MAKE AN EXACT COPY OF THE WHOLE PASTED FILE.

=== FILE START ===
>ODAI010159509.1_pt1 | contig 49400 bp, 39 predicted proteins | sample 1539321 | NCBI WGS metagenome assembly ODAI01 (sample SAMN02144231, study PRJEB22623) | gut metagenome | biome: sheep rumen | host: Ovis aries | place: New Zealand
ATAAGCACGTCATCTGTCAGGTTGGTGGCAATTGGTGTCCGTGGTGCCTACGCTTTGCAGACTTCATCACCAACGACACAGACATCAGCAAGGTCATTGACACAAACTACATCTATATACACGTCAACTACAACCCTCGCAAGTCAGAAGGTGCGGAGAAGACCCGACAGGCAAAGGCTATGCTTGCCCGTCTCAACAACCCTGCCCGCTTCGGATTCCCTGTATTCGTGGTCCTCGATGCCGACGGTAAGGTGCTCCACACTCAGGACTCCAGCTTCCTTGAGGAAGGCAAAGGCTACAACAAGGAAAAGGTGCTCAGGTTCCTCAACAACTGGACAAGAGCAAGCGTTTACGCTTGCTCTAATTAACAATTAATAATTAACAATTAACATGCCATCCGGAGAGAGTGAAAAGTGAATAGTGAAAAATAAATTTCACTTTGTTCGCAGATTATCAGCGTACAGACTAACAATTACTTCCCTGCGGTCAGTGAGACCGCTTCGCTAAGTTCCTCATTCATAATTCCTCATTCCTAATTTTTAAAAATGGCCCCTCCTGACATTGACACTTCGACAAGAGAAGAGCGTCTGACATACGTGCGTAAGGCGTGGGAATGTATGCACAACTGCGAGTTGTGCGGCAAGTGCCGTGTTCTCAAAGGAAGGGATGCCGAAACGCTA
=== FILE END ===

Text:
>ODAI010159509.1_pt1 | contig 49400 bp, 39 predicted proteins | sample 1539321 | NCBI WGS metagenome assembly ODAI01 (sample SAMN02144231, study PRJEB22623) | gut metagenome | biome: sheep rumen | host: Ovis aries | place: New Zealand
ATAAGCACGTCATCTGTCAGGTTGGTGGCAATTGGTGTCCGTGGTGCCTACGCTTTGCAGACTTCATCACCAACGACACAGACATCAGCAAGGTCATTGACACAAACTACATCTATATACACGTCAACTACAACCCTCGCAAGTCAGAAGGTGCGGAGAAGACCCGACAGGCAAAGGCTATGCTTGCCCGTCTCAACAACCCTGCCCGCTTCGGATTCCCTGTATTCGTGGTCCTCGATGCCGACGGTAAGGTGCTCCACACTCAGGACTCCAGCTTCCTTGAGGAAGGCAAAGGCTACAACAAGGAAAAGGTGCTCAGGTTCCTCAACAACTGGACAAGAGCAAGCGTTTACGCTTGCTCTAATTAACAATTAATAATTAACAATTAACATGCCATCCGGAGAGAGTGAAAAGTGAATAGTGAAAAATAAATTTCACTTTGTTCGCAGATTATCAGCGTACAGACTAACAATTACTTCCCTGCGGTCAGTGAGACCGCTTCGCTAAGTTCCTCATTCATAATTCCTCATTCCTAATTTTTAAAAATGGCCCCTCCTGACATTGACACTTCGACAAGAGAAGAGCGTCTGACATACGTGCGTAAGGCGTGGGAATGTATGCACAACTGCGAGTTGTGCGGCAAGTGCCGTGTTCTCAAAGGAAGGGATGCCGAAACGCTA